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Morningstar may end short ETF ratings

Providers who offer leveraged and “short” exchange-traded funds to UK investors could be set for a blow as Morningstar is considering cutting the products from its star-rating system.

US-based Morningstar’s director of ETFs Scott Burns told reporters at a Chicago conference on Monday that the products are more suitable for traders than long-term investors.

Speaking to Money Marketing after the conference, he said any decision to cut the products from the US rating service would oblige the UK office to follow suit. He says: “Our rating methodology for ETFs would apply worldwide.”

Deutsche Bank’s db x-trackers division, ETF Securities, ProShares and Lyxor are among those offering leveraged versions or short ETFs.

The funds include ETF Securities’ FTSE 100 super short strategy index that returns twice the inverse of the daily percentage change in the level of the FTSE 100 index.

ETF Securities co-head of European sales Scott Thompson says: “They are not a buy and forget type of investment but this is not a failing of the product. They exist to serve clients who want to take advantage of shorter-term opportunities, which have been a key part of investing in the current market.”

But Chelsea Financial Services head of research Juliet Schooling says while ETFs are growing in popularity, markets are difficult to call so in general they remain more suitable for sophisticated clients.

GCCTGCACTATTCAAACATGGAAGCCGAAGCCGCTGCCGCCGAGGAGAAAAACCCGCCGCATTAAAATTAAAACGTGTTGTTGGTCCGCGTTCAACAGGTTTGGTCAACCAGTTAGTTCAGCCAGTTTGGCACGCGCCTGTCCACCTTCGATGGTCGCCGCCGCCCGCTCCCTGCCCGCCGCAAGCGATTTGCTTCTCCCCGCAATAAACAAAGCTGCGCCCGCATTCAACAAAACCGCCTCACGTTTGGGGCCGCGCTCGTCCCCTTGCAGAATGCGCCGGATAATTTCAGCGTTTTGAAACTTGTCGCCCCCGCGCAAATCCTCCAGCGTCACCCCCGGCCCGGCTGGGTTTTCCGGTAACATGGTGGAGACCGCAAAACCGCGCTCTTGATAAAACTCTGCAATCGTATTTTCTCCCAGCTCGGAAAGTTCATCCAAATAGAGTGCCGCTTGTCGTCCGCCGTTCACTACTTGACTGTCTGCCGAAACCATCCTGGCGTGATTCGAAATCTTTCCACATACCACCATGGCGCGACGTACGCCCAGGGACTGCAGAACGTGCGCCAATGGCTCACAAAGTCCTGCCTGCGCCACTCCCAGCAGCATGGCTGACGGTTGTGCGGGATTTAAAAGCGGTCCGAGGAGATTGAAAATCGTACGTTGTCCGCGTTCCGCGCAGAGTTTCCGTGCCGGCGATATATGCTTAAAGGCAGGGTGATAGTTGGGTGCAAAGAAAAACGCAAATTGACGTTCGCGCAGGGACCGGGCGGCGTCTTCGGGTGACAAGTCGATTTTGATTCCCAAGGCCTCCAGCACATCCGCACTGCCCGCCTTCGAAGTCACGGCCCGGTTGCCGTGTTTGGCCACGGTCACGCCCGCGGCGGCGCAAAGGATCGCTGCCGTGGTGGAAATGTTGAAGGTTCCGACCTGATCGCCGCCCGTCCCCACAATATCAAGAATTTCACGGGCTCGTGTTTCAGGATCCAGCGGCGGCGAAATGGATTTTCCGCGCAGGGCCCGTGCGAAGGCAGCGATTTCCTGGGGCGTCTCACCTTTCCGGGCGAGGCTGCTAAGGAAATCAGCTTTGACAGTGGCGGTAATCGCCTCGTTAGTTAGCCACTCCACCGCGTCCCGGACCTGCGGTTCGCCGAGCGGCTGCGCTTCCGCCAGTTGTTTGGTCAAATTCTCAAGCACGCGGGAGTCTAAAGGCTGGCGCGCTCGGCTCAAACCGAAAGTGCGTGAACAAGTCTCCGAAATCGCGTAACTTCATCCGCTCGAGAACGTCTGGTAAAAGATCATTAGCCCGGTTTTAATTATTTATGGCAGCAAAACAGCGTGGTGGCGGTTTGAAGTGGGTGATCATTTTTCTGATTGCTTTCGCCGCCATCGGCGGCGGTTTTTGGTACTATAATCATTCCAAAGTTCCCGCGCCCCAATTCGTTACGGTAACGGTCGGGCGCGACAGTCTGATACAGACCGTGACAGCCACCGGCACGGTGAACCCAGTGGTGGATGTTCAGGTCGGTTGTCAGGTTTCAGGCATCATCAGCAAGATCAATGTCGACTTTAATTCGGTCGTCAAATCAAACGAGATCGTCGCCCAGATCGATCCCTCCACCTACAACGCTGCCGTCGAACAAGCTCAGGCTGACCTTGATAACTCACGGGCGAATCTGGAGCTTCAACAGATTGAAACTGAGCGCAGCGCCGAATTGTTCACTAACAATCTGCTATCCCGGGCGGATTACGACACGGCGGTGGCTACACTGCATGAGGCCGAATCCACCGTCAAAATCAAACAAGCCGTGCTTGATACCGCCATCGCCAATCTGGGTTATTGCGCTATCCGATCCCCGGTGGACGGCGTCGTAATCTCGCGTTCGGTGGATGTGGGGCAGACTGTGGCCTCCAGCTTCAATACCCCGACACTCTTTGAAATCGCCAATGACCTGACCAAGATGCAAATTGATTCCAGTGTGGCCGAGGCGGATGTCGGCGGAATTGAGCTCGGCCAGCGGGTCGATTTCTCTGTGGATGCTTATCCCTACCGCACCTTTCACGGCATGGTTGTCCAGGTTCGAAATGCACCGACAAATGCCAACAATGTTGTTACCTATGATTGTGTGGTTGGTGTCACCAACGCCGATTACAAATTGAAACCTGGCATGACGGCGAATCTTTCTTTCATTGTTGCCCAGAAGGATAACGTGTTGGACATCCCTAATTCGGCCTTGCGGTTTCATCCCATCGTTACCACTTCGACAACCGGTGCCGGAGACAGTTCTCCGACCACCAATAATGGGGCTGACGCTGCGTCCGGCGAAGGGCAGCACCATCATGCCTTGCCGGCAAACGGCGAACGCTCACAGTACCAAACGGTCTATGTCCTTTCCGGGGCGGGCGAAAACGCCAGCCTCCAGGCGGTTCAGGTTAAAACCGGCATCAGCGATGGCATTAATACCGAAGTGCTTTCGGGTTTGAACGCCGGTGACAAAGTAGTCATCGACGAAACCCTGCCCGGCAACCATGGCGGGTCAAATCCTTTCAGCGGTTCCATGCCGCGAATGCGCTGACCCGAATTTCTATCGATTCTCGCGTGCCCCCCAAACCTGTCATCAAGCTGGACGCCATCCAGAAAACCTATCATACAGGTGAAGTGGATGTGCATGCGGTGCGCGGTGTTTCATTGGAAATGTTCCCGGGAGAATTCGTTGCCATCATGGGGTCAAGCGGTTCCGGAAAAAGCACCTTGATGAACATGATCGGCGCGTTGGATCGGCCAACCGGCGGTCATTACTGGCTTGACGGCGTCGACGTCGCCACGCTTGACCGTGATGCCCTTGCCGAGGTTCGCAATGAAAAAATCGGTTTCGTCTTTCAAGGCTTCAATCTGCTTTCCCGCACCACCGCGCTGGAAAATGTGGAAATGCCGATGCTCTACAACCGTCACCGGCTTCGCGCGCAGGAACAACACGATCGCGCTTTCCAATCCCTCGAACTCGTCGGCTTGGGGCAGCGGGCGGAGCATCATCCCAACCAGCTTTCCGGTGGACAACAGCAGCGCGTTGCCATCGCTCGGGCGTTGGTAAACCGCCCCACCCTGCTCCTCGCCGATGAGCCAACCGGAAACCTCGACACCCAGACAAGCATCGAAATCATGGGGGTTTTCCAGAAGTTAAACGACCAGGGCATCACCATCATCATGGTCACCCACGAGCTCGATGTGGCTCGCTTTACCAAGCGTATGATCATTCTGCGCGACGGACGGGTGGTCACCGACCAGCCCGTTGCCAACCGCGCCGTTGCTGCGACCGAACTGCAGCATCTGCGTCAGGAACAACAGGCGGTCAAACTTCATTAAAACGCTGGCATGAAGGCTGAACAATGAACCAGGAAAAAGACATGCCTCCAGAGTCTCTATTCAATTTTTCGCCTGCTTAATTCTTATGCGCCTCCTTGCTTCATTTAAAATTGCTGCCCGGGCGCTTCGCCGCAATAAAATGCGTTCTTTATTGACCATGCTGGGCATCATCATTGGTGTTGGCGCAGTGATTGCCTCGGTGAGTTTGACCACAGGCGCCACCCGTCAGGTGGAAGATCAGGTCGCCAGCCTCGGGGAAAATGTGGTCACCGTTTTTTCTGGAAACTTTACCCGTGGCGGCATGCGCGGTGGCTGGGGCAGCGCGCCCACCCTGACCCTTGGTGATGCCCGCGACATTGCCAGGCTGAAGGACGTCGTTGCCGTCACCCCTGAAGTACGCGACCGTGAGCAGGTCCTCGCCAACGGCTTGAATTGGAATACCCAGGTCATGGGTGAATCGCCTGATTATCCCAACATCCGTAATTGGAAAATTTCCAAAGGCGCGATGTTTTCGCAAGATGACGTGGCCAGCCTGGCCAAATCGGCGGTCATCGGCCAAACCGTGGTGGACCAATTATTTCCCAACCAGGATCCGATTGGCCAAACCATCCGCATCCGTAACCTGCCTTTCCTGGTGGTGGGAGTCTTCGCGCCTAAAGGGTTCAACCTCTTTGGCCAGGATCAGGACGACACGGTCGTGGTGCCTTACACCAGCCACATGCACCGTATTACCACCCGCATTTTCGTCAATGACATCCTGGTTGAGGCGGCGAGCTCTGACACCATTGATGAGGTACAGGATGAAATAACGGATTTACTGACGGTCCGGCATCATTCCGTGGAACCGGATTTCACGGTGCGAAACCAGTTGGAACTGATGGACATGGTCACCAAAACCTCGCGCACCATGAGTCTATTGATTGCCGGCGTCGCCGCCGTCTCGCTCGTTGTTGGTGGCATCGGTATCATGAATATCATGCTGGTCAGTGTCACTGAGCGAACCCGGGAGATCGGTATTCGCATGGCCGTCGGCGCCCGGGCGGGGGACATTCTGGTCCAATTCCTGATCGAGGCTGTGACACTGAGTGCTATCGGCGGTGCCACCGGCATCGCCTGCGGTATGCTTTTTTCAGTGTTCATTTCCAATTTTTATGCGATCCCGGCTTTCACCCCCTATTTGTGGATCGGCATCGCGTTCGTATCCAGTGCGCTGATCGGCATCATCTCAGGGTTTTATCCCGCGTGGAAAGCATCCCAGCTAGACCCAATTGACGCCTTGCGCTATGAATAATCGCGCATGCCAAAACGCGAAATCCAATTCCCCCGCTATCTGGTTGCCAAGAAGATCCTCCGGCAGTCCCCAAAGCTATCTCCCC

She says: “I think they are for a more sophisticated investor. They are certainly not something that we have had any call for from our clients and Morningstar are right in that they are not really for the general public wanting to invest their savings.”



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  1. Just when investors need information about short and leveraged ETFs, Morningstar is going to CONTINUE its refusal to rate them.
    If you can rate a positive index fund in a bear market, why can you not rate an inverse index fund in a bull market?
    You might also ask Morningstar why when there are more separate accounts than unique mutual funds they place so little emphasis and in fact seldom even mention the separate accounts included in Morningstar Principia Separate Accounts data base.
    With 99% of all mutual fund unwilling to ever take significant enough defensive action to protect investors from markets unfavorable for their style-boxes.
    Considering that half of every dollar invested in retirement savings accounts lost to “conservative” mutual funds and blue-chip company stock, it would seem to be time for portfolio management innovation not denial of innovative services like ETFs and separate accounts.
    Morningstar needs to get its head out of the sand and encourage innovation. They are on the wrong side of this issue.

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